They know that during trying times, people always desire the past. They can’t travel back in time, of course, so their subconscious mind settles for the next best thing: an object that reminds them of that time.
Objects such as food, fashion style, jingles, logos and atmosphere.
Nostalgia, of course, isn’t a good fit for ALL businesses. If you’re the owner of one of those businesses, try this: hope.
Every New Year, for example, we set ourselves a new list of goals because we hope for a better future.
Products that promises to fulfil that desire, win dollars.
This is why we see a surge of advertisements for weight loss miracles – while we stuff down turkeys. And continually get offers from businesses who swear they will “teach how to make millions online” – while we burn cash on gifts.
But you don’t have to pull a fast one to profit from people’s need to live a better life.
Here are some of the most common “wishes” people have during the holidays – see how your products fit into these desires:
- Health. Quit drinking/smoking/etc
- Get out of debt
- Enjoy Life
- Learn something new
4. An excuse
This is perhaps the most important reason why people spend the amount they spend during the holidays. Let me explain.
You see, we all form a belief system to navigate around the world, and we keep the different beliefs we have, consistent (or at least we try to). If we have two beliefs that conflict, that causes a “cognitive dissonance” – a mental discomfort much like an itch for the mind.
We reduce this discomfort by realigning the conflicting beliefs.
For example, we all believe that we are intelligent human beings who are also financially sensible. So unless there’s a rationalization that we can use, we control ourselves from any frivolous purchases.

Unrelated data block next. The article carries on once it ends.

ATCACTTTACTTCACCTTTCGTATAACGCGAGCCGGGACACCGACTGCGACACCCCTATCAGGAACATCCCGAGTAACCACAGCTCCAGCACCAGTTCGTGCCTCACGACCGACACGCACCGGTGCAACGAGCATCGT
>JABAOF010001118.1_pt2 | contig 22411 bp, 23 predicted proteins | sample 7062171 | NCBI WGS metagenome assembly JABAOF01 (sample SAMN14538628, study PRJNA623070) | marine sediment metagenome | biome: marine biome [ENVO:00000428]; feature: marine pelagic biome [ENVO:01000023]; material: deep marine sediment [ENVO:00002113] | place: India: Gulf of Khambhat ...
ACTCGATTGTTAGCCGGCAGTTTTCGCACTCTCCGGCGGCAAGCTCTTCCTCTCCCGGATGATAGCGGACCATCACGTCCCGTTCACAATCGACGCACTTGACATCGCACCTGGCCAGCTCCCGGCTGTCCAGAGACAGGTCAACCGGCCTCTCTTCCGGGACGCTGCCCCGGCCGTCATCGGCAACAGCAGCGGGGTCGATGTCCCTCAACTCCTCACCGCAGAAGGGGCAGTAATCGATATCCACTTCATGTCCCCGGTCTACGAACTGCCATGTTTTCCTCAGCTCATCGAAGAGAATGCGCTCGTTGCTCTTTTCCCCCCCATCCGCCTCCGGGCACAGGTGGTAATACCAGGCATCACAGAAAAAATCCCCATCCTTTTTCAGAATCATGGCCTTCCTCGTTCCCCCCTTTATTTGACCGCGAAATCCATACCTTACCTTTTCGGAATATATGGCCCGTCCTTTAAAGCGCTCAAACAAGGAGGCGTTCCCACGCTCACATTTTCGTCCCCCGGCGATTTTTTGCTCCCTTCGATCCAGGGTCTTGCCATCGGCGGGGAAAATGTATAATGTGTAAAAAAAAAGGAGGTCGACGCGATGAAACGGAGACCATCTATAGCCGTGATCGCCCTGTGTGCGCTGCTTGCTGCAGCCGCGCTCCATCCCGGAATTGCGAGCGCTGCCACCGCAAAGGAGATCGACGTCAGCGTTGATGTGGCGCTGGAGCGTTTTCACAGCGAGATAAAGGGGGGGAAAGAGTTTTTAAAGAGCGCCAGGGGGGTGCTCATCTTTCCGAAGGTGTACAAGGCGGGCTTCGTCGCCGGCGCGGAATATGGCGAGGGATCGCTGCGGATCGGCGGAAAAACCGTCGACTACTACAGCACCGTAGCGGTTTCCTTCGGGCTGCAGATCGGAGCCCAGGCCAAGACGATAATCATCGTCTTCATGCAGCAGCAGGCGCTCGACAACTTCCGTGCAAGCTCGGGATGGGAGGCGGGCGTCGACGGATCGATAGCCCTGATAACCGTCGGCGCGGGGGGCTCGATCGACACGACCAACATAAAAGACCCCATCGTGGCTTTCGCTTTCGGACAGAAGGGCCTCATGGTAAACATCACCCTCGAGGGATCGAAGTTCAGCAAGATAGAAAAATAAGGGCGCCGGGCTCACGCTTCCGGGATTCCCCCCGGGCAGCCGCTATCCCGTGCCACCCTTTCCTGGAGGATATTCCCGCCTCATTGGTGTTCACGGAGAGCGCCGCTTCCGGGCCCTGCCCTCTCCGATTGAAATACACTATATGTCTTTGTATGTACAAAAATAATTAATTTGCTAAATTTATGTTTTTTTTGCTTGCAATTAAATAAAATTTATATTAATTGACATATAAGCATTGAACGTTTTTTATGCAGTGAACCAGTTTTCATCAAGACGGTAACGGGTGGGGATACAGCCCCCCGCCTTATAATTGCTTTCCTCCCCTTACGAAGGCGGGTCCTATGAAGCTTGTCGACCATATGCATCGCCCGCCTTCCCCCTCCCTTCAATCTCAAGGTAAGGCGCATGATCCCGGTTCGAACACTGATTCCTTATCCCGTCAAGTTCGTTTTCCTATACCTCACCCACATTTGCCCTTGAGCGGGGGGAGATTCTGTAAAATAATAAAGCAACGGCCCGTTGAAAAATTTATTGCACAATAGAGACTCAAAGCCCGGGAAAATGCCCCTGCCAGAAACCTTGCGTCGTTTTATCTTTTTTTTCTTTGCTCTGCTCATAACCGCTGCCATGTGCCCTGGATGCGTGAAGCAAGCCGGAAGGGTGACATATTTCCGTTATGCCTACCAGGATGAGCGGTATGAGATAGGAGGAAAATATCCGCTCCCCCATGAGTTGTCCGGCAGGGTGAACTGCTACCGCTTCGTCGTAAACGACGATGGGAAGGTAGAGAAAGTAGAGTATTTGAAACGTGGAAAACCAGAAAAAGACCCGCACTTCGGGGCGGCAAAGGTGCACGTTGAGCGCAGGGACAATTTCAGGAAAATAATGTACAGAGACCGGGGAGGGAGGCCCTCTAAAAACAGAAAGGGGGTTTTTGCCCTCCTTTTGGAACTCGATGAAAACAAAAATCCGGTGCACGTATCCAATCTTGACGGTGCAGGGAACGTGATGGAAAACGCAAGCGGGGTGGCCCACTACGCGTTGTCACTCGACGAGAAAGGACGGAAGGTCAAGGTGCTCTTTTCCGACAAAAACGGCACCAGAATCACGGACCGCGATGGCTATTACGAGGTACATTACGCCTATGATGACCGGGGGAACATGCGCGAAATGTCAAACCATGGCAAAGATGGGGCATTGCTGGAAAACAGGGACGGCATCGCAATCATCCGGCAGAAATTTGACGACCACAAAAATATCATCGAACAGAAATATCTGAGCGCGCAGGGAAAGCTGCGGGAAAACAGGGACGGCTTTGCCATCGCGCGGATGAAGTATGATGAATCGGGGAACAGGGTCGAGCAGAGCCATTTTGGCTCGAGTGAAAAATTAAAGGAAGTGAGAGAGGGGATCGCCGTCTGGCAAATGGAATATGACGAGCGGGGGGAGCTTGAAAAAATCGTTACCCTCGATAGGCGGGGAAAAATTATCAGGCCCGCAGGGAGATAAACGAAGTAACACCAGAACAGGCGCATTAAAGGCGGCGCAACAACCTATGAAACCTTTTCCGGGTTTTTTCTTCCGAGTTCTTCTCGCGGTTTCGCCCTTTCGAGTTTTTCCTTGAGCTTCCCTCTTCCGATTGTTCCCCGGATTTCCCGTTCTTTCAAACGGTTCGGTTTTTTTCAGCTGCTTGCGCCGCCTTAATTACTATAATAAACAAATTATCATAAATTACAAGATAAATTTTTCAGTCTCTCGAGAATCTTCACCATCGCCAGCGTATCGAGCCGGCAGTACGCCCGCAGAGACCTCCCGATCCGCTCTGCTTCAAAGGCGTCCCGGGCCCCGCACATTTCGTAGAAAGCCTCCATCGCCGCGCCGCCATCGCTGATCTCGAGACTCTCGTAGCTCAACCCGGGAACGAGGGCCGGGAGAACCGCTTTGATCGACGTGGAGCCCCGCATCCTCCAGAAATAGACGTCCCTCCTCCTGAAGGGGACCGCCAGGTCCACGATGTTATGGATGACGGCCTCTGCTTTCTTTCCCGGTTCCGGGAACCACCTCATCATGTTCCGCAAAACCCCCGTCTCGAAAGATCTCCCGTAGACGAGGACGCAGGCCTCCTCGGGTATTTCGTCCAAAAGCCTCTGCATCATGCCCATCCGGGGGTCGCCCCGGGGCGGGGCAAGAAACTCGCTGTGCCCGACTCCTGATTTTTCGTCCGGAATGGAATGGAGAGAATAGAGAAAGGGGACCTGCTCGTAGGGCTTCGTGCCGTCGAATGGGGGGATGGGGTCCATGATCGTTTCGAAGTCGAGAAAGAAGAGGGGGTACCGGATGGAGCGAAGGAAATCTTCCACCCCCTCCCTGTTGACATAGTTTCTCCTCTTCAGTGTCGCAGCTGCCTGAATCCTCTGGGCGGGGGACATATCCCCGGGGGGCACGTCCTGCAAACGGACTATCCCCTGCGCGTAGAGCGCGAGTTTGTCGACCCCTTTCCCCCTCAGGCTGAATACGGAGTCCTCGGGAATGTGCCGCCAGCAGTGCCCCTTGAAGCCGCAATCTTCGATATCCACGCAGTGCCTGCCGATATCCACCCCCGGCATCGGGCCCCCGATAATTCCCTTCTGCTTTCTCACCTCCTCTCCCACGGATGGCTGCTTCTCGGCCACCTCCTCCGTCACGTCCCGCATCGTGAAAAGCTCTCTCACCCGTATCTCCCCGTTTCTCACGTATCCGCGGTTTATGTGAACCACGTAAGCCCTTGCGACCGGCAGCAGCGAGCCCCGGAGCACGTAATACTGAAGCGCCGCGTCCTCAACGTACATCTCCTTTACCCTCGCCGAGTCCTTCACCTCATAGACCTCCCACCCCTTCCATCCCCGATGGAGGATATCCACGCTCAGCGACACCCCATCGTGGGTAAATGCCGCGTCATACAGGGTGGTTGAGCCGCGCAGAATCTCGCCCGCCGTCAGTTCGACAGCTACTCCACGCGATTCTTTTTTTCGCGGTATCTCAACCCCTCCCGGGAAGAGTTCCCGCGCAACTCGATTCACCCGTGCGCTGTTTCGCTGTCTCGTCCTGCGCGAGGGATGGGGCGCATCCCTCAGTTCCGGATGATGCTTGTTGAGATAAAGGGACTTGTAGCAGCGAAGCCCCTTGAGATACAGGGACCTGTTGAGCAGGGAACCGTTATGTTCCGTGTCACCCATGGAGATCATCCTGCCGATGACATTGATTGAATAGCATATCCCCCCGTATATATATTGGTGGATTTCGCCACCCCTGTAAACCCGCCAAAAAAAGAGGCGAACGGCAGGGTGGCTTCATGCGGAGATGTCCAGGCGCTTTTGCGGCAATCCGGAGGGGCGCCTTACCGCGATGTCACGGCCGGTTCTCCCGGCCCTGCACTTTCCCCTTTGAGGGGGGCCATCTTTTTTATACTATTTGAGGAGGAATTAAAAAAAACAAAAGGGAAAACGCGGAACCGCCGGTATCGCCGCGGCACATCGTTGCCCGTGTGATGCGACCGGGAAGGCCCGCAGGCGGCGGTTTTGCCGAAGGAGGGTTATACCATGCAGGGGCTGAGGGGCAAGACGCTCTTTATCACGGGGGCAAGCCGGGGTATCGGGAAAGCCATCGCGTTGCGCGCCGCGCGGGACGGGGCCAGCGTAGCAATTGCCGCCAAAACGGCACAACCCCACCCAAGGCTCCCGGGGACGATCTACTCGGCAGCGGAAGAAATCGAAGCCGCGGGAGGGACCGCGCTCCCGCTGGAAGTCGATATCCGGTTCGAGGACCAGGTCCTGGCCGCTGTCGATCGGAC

There are many rationalizations people use to buy stuff they don’t need, but today, I want to talk only about the holidays.
The holidays are like a checkpoint in the rat race. It gives us an excuse to do what we really want to do without introducing dissonance. This is a once-in-a-year thing, we tell ourselves. I will start saving/dieting/working/etc after this is over.
So we eat more than we usually do. We buy things we don’t normally buy. We drink stuff we don’t normally drink. And we do things we don’t normally do (eg: go for a vacation).
In fact, this is true of any uncommon event. It’s why there’s such a thing as a “vacation fling.”
Assuming they already have a desire for your products, that’s all people needed – an excuse from you, to buy your stuff. You’ve seen this in multiple ads over the years: “give yourself a break,” “give yourself a makeover this Christmas,” “isn’t it time you gave yourself a Christmas gift,” and “why wait?”
These ads didn’t sell the product, they simply sold the excuse.
Volunteering skyrockets during the holidays and charities bask in cash. We have all been taught that this is a season of giving.
So why not help people do that?
Instead of taking 50% off your retail price, donate 20% of your proceeds to charity. Instead of providing free service, why not advertise the fact that your company volunteers in a local charity?
Or, get this, instead of aligning your campaign around how much you cut your price, why not align your brand with a particular cause over the holidays?
Not only will you boost sales, you’ll also have built your brand – the results of which you can enjoy for the rest of the New Year.
image credit: Shutterstock